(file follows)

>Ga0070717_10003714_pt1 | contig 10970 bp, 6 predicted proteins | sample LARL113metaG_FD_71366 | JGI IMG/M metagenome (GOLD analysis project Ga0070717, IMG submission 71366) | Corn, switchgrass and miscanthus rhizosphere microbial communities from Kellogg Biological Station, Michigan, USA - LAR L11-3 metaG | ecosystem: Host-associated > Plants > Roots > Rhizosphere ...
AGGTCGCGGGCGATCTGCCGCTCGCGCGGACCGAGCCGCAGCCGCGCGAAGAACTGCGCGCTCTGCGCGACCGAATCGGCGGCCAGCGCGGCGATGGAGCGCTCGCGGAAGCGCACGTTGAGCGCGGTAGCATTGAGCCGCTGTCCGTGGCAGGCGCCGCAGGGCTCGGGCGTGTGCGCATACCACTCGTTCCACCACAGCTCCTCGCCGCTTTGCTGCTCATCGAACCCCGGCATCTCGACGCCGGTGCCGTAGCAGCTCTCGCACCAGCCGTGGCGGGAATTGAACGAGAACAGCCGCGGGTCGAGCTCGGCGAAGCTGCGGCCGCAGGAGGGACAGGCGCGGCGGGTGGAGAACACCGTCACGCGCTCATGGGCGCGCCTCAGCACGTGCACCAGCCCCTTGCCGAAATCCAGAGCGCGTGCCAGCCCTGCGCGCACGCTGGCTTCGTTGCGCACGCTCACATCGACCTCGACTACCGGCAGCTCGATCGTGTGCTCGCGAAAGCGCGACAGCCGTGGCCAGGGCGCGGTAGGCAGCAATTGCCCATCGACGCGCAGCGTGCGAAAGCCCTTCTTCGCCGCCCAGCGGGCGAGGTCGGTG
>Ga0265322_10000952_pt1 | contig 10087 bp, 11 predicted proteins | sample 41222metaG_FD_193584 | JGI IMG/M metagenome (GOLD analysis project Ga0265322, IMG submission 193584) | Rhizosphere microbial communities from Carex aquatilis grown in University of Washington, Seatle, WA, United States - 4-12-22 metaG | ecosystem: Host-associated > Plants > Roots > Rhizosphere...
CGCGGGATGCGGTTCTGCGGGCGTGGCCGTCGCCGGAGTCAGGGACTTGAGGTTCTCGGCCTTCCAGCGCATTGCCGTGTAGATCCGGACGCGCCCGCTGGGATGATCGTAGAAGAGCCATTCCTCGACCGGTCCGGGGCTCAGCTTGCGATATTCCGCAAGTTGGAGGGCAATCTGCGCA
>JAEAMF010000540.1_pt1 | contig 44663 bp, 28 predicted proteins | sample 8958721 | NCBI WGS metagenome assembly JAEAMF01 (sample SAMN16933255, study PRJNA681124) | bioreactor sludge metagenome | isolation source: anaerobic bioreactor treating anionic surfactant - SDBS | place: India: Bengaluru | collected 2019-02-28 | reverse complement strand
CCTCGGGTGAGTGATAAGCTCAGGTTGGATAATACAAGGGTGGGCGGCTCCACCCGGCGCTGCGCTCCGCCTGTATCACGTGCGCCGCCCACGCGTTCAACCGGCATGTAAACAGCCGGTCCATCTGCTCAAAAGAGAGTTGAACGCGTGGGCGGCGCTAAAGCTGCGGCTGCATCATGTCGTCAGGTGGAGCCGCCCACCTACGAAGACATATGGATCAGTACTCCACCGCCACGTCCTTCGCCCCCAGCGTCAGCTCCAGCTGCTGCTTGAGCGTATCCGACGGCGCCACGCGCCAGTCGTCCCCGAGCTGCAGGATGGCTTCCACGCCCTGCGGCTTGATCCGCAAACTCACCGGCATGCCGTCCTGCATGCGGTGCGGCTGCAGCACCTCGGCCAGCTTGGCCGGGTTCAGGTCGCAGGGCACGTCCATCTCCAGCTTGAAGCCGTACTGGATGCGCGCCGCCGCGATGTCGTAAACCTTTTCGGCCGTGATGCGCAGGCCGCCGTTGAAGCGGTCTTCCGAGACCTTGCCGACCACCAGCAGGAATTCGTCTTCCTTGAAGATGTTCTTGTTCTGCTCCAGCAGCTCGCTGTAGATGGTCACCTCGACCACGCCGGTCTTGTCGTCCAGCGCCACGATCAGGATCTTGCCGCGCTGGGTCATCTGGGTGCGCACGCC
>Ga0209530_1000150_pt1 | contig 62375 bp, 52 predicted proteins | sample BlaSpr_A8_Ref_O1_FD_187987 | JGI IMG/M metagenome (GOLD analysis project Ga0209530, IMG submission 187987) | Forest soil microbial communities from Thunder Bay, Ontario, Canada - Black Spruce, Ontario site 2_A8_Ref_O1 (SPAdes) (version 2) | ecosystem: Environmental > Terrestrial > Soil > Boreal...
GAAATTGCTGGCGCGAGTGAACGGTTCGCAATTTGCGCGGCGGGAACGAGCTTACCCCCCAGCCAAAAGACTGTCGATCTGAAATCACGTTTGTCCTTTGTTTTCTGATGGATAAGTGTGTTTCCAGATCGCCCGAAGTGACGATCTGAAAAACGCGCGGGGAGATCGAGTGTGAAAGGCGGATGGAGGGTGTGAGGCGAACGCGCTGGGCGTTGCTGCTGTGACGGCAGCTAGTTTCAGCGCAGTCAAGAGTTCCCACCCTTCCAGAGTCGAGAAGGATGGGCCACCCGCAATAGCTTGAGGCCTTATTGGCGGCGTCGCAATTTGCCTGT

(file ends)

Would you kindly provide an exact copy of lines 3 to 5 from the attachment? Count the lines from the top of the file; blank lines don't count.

>Ga0265322_10000952_pt1 | contig 10087 bp, 11 predicted proteins | sample 41222metaG_FD_193584 | JGI IMG/M metagenome (GOLD analysis project Ga0265322, IMG submission 193584) | Rhizosphere microbial communities from Carex aquatilis grown in University of Washington, Seatle, WA, United States - 4-12-22 metaG | ecosystem: Host-associated > Plants > Roots > Rhizosphere...
CGCGGGATGCGGTTCTGCGGGCGTGGCCGTCGCCGGAGTCAGGGACTTGAGGTTCTCGGCCTTCCAGCGCATTGCCGTGTAGATCCGGACGCGCCCGCTGGGATGATCGTAGAAGAGCCATTCCTCGACCGGTCCGGGGCTCAGCTTGCGATATTCCGCAAGTTGGAGGGCAATCTGCGCA
>JAEAMF010000540.1_pt1 | contig 44663 bp, 28 predicted proteins | sample 8958721 | NCBI WGS metagenome assembly JAEAMF01 (sample SAMN16933255, study PRJNA681124) | bioreactor sludge metagenome | isolation source: anaerobic bioreactor treating anionic surfactant - SDBS | place: India: Bengaluru | collected 2019-02-28 | reverse complement strand